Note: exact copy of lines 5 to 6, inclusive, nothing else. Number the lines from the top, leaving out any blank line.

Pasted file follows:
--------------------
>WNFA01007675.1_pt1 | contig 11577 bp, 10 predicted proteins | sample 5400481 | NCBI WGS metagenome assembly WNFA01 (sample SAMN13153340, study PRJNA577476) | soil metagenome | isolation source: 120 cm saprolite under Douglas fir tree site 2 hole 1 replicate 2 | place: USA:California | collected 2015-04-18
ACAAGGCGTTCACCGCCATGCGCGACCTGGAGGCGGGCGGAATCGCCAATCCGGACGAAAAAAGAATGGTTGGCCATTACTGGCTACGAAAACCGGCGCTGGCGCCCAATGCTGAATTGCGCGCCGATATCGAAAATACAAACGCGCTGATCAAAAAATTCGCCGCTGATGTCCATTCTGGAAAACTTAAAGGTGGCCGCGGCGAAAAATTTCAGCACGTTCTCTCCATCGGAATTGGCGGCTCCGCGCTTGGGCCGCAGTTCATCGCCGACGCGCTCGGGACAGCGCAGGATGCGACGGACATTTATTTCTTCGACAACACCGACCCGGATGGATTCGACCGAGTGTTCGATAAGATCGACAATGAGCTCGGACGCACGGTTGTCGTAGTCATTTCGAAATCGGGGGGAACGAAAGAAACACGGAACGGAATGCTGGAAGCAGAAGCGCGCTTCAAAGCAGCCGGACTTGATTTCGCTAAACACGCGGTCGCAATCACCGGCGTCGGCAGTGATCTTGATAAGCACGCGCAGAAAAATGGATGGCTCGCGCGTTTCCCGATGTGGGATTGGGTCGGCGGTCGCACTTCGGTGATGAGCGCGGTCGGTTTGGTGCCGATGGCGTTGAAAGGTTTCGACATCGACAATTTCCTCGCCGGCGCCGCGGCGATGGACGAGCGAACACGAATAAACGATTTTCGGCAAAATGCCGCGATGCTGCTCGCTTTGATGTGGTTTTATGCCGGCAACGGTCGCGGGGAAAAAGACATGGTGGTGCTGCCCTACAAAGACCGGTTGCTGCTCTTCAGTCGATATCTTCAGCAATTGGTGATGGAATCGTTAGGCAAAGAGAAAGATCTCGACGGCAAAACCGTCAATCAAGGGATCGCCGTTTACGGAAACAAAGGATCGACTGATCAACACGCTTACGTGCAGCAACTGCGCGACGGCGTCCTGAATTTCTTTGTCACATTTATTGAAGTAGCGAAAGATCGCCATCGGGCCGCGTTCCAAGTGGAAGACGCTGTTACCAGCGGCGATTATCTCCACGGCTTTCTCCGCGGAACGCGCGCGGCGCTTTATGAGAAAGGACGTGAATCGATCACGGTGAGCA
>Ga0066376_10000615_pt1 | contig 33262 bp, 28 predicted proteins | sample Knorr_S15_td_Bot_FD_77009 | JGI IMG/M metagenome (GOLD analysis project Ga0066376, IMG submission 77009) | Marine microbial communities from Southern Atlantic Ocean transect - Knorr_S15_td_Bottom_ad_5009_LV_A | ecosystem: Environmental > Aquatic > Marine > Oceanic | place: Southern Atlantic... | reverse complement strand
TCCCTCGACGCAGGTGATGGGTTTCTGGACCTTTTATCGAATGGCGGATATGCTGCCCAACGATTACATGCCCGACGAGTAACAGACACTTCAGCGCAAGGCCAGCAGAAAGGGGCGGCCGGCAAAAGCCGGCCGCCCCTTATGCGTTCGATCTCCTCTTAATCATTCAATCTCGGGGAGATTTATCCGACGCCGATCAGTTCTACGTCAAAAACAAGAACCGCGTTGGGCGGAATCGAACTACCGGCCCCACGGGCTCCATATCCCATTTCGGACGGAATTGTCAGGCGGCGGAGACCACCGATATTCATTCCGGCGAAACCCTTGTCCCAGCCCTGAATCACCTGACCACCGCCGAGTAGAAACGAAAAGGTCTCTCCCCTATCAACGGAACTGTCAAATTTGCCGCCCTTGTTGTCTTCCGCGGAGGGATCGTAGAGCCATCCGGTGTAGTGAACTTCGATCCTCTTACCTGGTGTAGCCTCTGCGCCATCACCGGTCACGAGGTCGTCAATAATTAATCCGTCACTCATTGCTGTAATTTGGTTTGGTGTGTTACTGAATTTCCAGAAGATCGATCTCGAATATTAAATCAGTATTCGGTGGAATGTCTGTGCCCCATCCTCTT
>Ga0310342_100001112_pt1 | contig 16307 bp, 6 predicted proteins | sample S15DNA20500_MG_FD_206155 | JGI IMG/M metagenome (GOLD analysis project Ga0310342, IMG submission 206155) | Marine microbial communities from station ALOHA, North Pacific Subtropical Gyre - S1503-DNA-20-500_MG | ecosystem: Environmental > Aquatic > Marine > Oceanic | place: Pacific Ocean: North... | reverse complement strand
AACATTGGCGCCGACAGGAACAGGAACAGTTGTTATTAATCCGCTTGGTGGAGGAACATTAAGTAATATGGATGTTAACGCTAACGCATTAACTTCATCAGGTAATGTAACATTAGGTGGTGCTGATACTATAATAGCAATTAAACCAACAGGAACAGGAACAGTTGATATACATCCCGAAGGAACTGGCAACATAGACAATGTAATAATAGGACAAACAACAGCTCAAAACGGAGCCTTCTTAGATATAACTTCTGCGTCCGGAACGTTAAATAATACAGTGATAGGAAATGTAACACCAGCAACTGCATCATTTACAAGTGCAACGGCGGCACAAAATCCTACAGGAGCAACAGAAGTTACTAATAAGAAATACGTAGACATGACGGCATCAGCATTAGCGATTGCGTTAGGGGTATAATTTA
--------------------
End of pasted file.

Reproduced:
>Ga0310342_100001112_pt1 | contig 16307 bp, 6 predicted proteins | sample S15DNA20500_MG_FD_206155 | JGI IMG/M metagenome (GOLD analysis project Ga0310342, IMG submission 206155) | Marine microbial communities from station ALOHA, North Pacific Subtropical Gyre - S1503-DNA-20-500_MG | ecosystem: Environmental > Aquatic > Marine > Oceanic | place: Pacific Ocean: North... | reverse complement strand
AACATTGGCGCCGACAGGAACAGGAACAGTTGTTATTAATCCGCTTGGTGGAGGAACATTAAGTAATATGGATGTTAACGCTAACGCATTAACTTCATCAGGTAATGTAACATTAGGTGGTGCTGATACTATAATAGCAATTAAACCAACAGGAACAGGAACAGTTGATATACATCCCGAAGGAACTGGCAACATAGACAATGTAATAATAGGACAAACAACAGCTCAAAACGGAGCCTTCTTAGATATAACTTCTGCGTCCGGAACGTTAAATAATACAGTGATAGGAAATGTAACACCAGCAACTGCATCATTTACAAGTGCAACGGCGGCACAAAATCCTACAGGAGCAACAGAAGTTACTAATAAGAAATACGTAGACATGACGGCATCAGCATTAGCGATTGCGTTAGGGGTATAATTTA